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partial tumor shrinkage in a “high-teens” percentage of patients, and a duration of remission of at least four to six months, Coles says. While those measurements are important to the FDA and physicians, the study also looked at other key goals such as how long the drug could keep tumors from spreading (what’s known as progression-free survival) and the gold standard of cancer drug development—overall survival time. Data on progression-free survival and overall survival times isn’t being released today, and will have to come out at a future medical meeting, Coles says.
Even with just a few leading indicators being released today, an important patient advocacy group cheered the result.
“These are noteworthy results in this refractory population,” says Susan Kelley, chief medical officer of the Norwalk, CT-based Multiple Myeloma Research Consortium. The consortium helped enroll more than half the patients in the study.
Even though Onyx doesn’t yet have data from the third and final phase of clinical trials usually required for FDA approval, Coles says it has good reason to take its existing database to U.S. drug regulators for a review later this year. That’s because the FDA has published guidelines that say it will consider reviewing non-randomized studies for certain blood cancers, as long as the treatment is for a patient population that truly doesn’t have other options, and the drug appears to have a good balance of safety and effectiveness, Coles says.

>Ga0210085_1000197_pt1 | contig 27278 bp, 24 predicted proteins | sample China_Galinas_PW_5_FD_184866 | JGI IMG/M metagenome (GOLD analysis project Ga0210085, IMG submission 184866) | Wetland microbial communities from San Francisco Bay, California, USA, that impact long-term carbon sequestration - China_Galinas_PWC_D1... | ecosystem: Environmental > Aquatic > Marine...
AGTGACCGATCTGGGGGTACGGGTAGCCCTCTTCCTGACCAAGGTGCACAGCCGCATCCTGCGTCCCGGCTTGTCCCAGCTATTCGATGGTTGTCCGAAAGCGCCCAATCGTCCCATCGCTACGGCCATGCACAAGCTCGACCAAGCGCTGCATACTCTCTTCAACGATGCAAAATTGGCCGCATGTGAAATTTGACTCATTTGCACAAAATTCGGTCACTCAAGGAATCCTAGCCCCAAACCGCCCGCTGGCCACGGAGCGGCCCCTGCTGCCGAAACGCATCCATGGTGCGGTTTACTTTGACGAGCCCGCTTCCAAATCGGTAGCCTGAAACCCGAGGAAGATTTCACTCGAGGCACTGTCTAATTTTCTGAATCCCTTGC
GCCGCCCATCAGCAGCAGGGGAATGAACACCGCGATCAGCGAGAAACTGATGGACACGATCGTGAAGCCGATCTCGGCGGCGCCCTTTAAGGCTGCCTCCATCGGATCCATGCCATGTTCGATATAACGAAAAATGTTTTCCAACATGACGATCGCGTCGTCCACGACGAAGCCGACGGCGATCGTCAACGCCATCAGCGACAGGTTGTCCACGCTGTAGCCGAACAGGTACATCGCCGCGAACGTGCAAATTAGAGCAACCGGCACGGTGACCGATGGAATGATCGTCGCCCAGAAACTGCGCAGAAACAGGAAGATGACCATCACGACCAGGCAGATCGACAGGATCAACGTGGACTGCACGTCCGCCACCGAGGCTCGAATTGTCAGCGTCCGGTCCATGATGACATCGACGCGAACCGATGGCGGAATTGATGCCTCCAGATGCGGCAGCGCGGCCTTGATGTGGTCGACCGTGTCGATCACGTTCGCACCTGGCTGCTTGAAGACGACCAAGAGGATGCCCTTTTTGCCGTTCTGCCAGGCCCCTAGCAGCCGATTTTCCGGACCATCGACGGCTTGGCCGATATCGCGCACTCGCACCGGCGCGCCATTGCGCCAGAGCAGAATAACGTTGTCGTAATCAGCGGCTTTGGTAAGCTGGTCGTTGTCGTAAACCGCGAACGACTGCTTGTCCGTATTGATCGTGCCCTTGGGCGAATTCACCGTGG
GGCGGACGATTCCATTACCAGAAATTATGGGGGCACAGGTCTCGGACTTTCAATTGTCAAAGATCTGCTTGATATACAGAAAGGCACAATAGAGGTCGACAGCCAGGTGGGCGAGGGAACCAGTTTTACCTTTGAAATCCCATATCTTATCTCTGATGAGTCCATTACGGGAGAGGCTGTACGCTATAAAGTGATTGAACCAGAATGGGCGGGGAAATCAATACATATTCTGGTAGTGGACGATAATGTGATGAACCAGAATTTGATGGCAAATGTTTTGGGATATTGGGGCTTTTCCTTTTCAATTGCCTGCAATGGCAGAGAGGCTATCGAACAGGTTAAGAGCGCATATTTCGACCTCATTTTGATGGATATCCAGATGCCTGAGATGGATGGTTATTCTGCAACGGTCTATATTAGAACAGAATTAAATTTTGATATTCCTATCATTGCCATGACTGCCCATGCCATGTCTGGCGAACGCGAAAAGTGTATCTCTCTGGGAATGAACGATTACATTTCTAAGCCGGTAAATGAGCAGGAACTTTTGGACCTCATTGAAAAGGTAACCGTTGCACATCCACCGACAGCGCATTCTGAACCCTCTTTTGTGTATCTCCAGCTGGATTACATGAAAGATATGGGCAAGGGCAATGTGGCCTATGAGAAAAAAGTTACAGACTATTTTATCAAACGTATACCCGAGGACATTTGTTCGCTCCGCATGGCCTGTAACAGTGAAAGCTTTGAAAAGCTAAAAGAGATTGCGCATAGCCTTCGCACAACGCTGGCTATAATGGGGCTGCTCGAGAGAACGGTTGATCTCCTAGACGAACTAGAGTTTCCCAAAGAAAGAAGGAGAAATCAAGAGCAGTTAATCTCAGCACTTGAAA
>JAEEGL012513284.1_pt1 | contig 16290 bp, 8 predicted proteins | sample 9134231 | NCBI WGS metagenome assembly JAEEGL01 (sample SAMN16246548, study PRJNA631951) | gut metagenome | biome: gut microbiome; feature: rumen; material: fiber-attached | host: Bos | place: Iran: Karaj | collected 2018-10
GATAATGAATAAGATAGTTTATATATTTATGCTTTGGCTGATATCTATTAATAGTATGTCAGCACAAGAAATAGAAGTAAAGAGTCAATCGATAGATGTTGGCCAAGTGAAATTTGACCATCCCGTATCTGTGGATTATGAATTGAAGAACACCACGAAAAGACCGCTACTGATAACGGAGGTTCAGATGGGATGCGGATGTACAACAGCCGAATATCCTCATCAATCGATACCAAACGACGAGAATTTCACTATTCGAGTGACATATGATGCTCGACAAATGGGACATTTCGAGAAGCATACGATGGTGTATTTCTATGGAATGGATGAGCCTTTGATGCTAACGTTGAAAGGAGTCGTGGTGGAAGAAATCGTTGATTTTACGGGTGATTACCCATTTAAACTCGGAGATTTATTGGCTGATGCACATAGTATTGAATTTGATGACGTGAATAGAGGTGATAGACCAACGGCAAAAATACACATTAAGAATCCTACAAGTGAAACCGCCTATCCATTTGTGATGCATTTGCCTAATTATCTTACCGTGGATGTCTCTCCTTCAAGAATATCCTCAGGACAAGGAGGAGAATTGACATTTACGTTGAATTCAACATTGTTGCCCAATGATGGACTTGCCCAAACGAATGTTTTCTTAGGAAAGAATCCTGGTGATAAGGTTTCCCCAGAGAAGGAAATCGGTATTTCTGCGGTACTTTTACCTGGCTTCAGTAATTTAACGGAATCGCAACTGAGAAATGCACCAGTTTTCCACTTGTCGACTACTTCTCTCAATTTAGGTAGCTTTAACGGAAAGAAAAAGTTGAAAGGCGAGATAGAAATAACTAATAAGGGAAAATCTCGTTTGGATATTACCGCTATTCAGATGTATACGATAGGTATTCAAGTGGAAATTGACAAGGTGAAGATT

The FDA has lived up to its word recently, granting approval to a couple of other companies in a similar situation, Coles says. Westminster, CO-based Allos Therapeutics (NASDAQ: ALTH) and Cambridge, MA-based Gloucester Pharmaceuticals both won clearance from the FDA to start selling drugs for blood cancers that hadn’t gone through traditional randomized studies, he says.
Still, Onyx needs to run a bigger study to fulfill the sales potential of its treatment for multiple myeloma. The company is currently enrolling patients in a 700-patient trial, called Aspire, which will randomly assign patients to a combination of Celgene’s lenalidomide (Revlimid), low-dose dexamethasone, and Onyx’s carfilzomib, or just the first two drugs alone. This study is designed to enroll patients with an earlier stage of disease who have a better prognosis and therefore ought to have better odds of responding to treatment. A posting on clinicaltrials.gov says that Onyx expects to have data on the primary goal of the study by October 2011, although Coles says he hasn’t provided a timeline for when investors should expect results.
If Onyx can persuade the FDA that this first trial is good enough to earn a place on the market for the sickest of the sick, and the next trial provides compelling proof that the drug is useful at an earlier stage of disease, then this could be a big story for years to come for Onyx. Getting clearance in both patient populations could be enough for carfilzomib to generate $1 billion in peak annual worldwide sales, Coles says.
While it may not be a cure, the results do represent an additional piece of good news for patients with multiple myeloma, who have benefitted immensely from innovative new treatments of the past decade, according to Kelley of the Multiple Myeloma Research Consortium. Millennium and Celgene have set the bar much higher than ever before for multiple myeloma, so Onyx clearly has had its work cut out.
“It’s incredible how much this field has evolved. We hope to see it [multiple myeloma] become more like a chronic disease,” Kelley says.
Onyx plans to discuss the data and business implications on a conference call with analysts this morning at 8 am Eastern/5 am Pacific. To listen to a live webcast, click here.
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